Current Events

Join us as we watch the crisis unfolding

May 27th, 2008

Oil Production, Oil Price

They finally got my full attention: Last week I paid $100.96 for a tank of gasoline. It wasn't the most expensive grade of gas; it wasn't at the highest-price filling station in San Diego. The crisis reached into my wallet and it hurts.

In 2005, world oil production stopped growing and oil prices shot up uncontrollably. My graph of production versus price is now two weeks old and the price is already off the top of the paper. This morning, West Texas Intermediate is $130 per barrel. In Econ 101, they taught us that increasing prices would enlarge the supply. The economists may have envisioned a large inventory of oil wells, temporarily shut down because of low oil prices.

Value of World Oil Production
(Please click on the chart to view a larger version.)

What happened? We hit "peak oil" – also called "Hubbert's peak," – a geological limitation to the oil supply in the ground. With no additional supplies, a bidding war began in 2005 over the remaining oil in the ground. This is not a news story that goes away after a month.

The news media are only partially addressing the story. Two different friends e-mailed me about Paul Krugman's op-ed column in the New York Times of May 12, 2008. Krugman's primary conclusion was that today's high current oil prices are not simply a speculative bubble. However, his preferred explanation came down to a single phrase, " . . . mainly the growing difficulty of finding oil." Krugman does not distinguish between repairable and un-repairable difficulties. Repairable causes would include shortages of terrain open for drilling, of deep-water drilling rigs, of roughnecks, of geophysicists. The huge un-repairable shortage is undiscovered oil.

How big is the problem? Multiplying production (barrels per year) times the oil price (dollars per barrel) gives a total cost in dollars per year. It's an enormous number; tens of trillions of dollars per year. To put a scale on it, the three thin curves on the graph show the oil cost in contrast to the total world domestic product; the annual value the goods and services added up for all the world's countries. The three curves show the oil cost at one percent, two and a half percent, and five percent of the total world economic output. At $130 this morning, we are at six and a half percent.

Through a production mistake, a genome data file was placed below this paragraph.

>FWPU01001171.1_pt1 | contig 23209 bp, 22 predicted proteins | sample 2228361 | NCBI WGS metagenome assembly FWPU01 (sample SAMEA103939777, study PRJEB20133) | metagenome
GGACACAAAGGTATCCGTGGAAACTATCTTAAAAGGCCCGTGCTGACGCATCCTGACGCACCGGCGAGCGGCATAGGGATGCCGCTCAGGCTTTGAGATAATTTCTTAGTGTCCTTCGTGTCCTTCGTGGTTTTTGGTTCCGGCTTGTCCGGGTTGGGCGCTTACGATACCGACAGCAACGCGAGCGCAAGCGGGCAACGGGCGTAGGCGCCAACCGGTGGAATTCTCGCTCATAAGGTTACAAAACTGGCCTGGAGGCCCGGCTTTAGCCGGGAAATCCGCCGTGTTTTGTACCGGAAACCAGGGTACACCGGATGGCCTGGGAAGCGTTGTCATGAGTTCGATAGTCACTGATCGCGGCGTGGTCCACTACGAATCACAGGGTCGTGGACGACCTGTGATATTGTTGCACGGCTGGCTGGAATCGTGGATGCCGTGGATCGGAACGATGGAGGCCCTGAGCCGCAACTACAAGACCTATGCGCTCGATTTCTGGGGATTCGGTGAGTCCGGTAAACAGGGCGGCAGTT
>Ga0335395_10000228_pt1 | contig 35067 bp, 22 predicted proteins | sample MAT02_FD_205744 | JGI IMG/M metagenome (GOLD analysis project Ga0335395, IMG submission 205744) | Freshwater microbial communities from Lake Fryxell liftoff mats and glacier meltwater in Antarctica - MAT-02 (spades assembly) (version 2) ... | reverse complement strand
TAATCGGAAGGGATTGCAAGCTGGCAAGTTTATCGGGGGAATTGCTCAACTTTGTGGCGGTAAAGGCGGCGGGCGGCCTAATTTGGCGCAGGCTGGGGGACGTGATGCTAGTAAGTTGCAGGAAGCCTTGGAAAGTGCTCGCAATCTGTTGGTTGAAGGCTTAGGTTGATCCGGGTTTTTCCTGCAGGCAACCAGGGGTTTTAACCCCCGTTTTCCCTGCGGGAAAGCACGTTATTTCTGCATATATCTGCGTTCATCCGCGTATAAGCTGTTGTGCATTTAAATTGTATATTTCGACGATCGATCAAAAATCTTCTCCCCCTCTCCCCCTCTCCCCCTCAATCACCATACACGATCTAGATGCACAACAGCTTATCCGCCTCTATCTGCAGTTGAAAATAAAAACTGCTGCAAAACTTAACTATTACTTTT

If we see oil at $300 per barrel, we will be looking out over the smoldering ruins of the world's economy.

Oil production obviously cannot consume 100 percent of the world's income. My intuitive, uninformed guess is that it cannot go above 15 percent. If we see oil at $300 per barrel, we will be looking out over the smoldering ruins of the world's economy.

The raw numbers aren't deep, dark secrets. The oil production and oil prices are posted by the US Energy Information Agency. The EIA keeps two sets of books on oil production. I used the smaller one that includes conventional oil (and gas condensate) but does not include synthetic fuels. For the 2007 world economic output, almost identical numbers come from the International Monetary Fund and the CIA.

The scales on the graph are simple linear scales. Prices have not been adjusted for inflation. (I claim that correcting oil prices for inflation is circular; inflation is often driven by energy prices.) The prices and production are as-is, without being converted to a year-on-year basis.

So what about the experts and the oil companies who assure us that peak oil won't happen anytime soon? They have plenty of stories to tell:

  • The USA is now a service economy; we don't need as much oil as before.